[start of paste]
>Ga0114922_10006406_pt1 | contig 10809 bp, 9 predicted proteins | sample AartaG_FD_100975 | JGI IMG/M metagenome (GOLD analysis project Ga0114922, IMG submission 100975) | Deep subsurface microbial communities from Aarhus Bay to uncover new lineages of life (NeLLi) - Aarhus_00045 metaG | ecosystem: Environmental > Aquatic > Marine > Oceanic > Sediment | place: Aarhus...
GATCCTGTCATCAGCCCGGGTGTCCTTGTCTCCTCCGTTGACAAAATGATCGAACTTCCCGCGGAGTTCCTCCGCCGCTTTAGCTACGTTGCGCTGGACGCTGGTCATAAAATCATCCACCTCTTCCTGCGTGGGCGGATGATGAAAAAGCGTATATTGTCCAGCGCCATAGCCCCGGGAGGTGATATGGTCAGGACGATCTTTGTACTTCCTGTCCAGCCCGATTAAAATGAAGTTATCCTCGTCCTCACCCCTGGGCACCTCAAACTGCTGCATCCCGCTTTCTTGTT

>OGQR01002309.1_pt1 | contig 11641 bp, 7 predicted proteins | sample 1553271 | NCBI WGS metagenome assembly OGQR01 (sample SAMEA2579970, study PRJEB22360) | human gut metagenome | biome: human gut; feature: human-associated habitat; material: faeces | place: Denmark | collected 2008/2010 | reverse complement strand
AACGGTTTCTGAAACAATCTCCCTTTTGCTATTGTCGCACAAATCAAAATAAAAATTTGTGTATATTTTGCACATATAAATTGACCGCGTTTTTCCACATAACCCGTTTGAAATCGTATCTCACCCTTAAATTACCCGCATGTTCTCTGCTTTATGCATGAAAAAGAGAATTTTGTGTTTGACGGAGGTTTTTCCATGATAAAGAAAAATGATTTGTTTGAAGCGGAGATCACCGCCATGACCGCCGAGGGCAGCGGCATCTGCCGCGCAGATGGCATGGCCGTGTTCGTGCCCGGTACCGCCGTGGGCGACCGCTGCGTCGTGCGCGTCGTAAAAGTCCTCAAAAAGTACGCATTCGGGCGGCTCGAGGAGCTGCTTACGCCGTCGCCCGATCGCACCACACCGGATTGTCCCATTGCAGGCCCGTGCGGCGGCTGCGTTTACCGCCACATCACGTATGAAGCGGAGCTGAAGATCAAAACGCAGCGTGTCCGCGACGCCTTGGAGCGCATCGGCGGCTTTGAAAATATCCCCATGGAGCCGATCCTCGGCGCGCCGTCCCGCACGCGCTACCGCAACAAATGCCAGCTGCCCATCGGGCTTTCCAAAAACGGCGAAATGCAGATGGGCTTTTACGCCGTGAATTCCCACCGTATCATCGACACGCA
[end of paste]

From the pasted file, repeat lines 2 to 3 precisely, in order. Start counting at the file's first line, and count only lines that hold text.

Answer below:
GATCCTGTCATCAGCCCGGGTGTCCTTGTCTCCTCCGTTGACAAAATGATCGAACTTCCCGCGGAGTTCCTCCGCCGCTTTAGCTACGTTGCGCTGGACGCTGGTCATAAAATCATCCACCTCTTCCTGCGTGGGCGGATGATGAAAAAGCGTATATTGTCCAGCGCCATAGCCCCGGGAGGTGATATGGTCAGGACGATCTTTGTACTTCCTGTCCAGCCCGATTAAAATGAAGTTATCCTCGTCCTCACCCCTGGGCACCTCAAACTGCTGCATCCCGCTTTCTTGTT

>OGQR01002309.1_pt1 | contig 11641 bp, 7 predicted proteins | sample 1553271 | NCBI WGS metagenome assembly OGQR01 (sample SAMEA2579970, study PRJEB22360) | human gut metagenome | biome: human gut; feature: human-associated habitat; material: faeces | place: Denmark | collected 2008/2010 | reverse complement strand